When Virginia lawyer Phillip C. Stone took the helm at Sweet Briar College, bringing it back from the brink of closure took skill, expertise and sheer determination. Just last year, Sweet Briar’s leadership had decided to close the college down, citing fatal financial problems. But a group of determined alumnae refused to let their beloved alma mater go. Protests and lawsuits ensued, all culminating in a summertime settlement that ensured classes could remain in session—at least in theory. When Stone, Sweet Briar’s newly appointed president, arrived on July 2, 2015, the campus was quiet. Too quiet. There were no professors. Few staff. No students. Even the horses in the college’s fabled stables were gone. But Stone had experience in small college turn-arounds: Under his leadership, Bridgewater College, about 80 miles northeast, had increased its enrollment 78 percent and raised more than $40 million for its endowment. So, as Sweet Briar leaders had been doing for more than a century before him, Stone rolled up his sleeves and got to work.
Q. “Your ‘Day One’ situation sounds pretty dire. What were the initial challenges you faced when you came to Sweet Briar, and what did you do first?”
A. “When I came to the campus over the July 4th weekend in 2015, my first act was to arrange for the technology people to post an announcement on the website to rehire all faculty and staff, sight unseen. I had hundreds of emails that first day. In those first few weeks, I put an interim team in place and worked with faculty leadership to identify who could be convinced to stay. In some cases, entire departments were gone. That gave us about five weeks to get a new food service, get our renowned horse-riding program back, get our junior-year-abroad program back and get our sports teams back on game schedules. There was also the little matter of recruiting students. We had none. I was working 16-to-18-hour days. People were feeling sorry for me. They brought me pie.”
Raj De: From the 9/11 Commission to the White House to the NSA
Nearly 20 years ago, a young Harvard Law School student named Raj De sat in his mentor’s office and explained why he’d decided to bypass BigLaw for the Department of Justice. The older lawyer understood completely. “You should always go where the action is,” he counseled. De took this advice—and then some. Leadership roles at the DOJ? Check. 9/11 Commission? He was a part of it, serving as counsel and contributing to its historic final report. Then came two dizzyingly busy years at the White House, where De worked directly with President Barack Obama as staff secretary. The follow-up? Three years as general counsel to the National Security Agency, where he helped steer the agency through perhaps its biggest crisis—the leak of countless classified documents by former contractor Edward Snowden. De left the NSA last March for the private sector, returning to the Washington, D.C., office of Mayer Brown to direct the firm’s global cybersecurity and data privacy practice.
Q. “You advocate transparency, but could Snowden’s actions be seen as the ultimate in transparency?”
A. “It’s possible to think that the discussion the public is having about digital privacy and surveillance is a positive thing, but that doesn’t mean that what Snowden did was justifiable or a positive thing in and of itself. I do think that this dialogue is important, but I really think that what he did was a terrible, self-aggrandizing and reckless thing. It’s a complex global environment, and I am not sure the general public fully understands how complicated the threat scenario is and how sophisticated our intelligence apparatus needs to be. I think the trick for us as a society is: How do we manage the persistent threat landscape and stay true to the values we hold dear?”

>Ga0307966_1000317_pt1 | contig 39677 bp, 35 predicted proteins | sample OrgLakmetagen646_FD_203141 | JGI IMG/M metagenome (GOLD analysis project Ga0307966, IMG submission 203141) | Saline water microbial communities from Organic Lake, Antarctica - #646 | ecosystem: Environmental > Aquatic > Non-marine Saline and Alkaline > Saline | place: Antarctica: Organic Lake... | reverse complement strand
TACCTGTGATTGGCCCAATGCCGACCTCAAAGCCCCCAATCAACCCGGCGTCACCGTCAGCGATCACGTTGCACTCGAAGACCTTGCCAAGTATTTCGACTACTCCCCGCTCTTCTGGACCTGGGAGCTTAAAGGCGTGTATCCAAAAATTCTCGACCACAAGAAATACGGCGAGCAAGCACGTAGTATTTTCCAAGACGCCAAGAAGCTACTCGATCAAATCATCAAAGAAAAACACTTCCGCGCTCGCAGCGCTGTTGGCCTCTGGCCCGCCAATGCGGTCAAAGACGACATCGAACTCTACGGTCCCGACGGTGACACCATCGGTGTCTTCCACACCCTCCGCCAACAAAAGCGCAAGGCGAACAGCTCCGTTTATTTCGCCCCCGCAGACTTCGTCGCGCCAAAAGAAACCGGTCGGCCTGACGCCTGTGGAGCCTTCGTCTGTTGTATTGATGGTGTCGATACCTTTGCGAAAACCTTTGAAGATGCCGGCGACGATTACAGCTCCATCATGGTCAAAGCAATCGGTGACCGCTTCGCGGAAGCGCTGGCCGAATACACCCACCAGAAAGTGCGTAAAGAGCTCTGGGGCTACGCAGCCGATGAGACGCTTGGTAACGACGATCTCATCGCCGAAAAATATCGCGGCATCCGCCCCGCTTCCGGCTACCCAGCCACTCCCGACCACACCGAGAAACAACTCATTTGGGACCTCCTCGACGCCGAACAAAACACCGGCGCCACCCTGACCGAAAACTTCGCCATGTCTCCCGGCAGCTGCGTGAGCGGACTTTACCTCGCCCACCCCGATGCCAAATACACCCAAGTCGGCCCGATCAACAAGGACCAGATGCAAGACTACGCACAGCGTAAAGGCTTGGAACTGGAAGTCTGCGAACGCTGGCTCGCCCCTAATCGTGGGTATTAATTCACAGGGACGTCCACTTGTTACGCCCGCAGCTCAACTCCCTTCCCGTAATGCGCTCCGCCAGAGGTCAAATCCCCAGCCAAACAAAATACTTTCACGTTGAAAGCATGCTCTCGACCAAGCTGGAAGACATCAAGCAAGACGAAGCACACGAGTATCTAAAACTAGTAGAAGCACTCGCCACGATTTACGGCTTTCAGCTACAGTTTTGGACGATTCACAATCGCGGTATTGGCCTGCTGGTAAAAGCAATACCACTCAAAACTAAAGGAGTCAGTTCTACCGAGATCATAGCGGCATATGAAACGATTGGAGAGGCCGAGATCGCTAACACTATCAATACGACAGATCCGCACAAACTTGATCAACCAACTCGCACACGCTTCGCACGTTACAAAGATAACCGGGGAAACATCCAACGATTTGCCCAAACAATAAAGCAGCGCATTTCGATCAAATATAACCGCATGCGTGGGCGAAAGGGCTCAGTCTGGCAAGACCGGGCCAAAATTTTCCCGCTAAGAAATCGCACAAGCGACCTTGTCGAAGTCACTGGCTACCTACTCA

Shannon Liss-Riordan: Defending workers in the sharing economy
Nicknamed “Sledgehammer Shannon,” this Boston lawyer doesn’t take on cases; she takes on industries. She’s forced restaurants, clubs and caterers across the country to fairly tip their servers. She’s won fair wages for delivery drivers, exotic dancers, call center workers, house cleaners, cable guys and more, and she’s taken on corporations and institutions such as FedEx and Harvard University. Now, Shannon Liss-Riordan and her Boston-based firm are at the forefront of employee misclassification cases that emerge from the new “sharing economy.” It’s the latest challenge in a career spent winning higher wages and better treatment for hardworking Americans.
Q. “You’re one of only a handful of practicing lawyers in the country who also owns a pizza parlor. After you successfully represented employees in a lawsuit against a chain of pizza restaurants, the restaurants ended up on the auction block and you bought the Harvard Square location. How has being this type of business owner affected how you approach your practice?”
A. “It’s given me good perspective on the kinds of things employers deal with. I think about what it means to be a good employer. Even though I have excellent managers, it’s a lot of work; and I don’t underestimate what business owners go through. But my job is always to make sure businesses think about their employees and do not cross the lines that have been drawn by the laws.”
Anita Dhake: Leaving BigLaw to travel the world
Where in the world is Anita Dhake? That question used to be pretty easy to answer because the 34-year-old former associate spent most of her waking hours behind a desk at Skadden, Arps, Slate, Meagher & Flom. Now, however, she could be anywhere—Alaska, Australia, Colombia, Thailand. That’s because Dhake left her firm last fall—she prefers the term retired—to become a full-time world traveler and blogger. She’s not independently wealthy, and she didn’t win the lottery. Instead, she spent years following a time-honored financial technique called saving money. Now Dhake is helping others do the same thing through her blog, the Power of Thrift. There, she pens a variety of posts, including observations on life and love, humorous travel notes and, to the delight of her growing audience of aspiring young retirees, candid financial advice about the strategies she uses to maintain her life on the road.
Q. “How do you decide where you’re going next?”
A. “I ask myself: What do I want to learn? Where have I never been? Where do people I love live who want to hang out with me? I also try to minimize, if not eliminate, my time in cold weather. I hate the cold.”
Photo Credits: Photo of Roberta Kaplan by Len Irish. Photos of Jeffrey Seder, Phillip Stone, Raj De and Shannon Liss-Riordan by David Fonda. Photo of Beth Heifetz by David Hills. Photo of Julianne Walsh by Wayne Slezak. Photo of Phyllis Randolph Frye by Todd Spoth. Photo of Keith Porcaro by Al Drago. Photo of Robyn Crawford by Doug Scaletta. Photo of Kristen Clarke by Arnie Adler.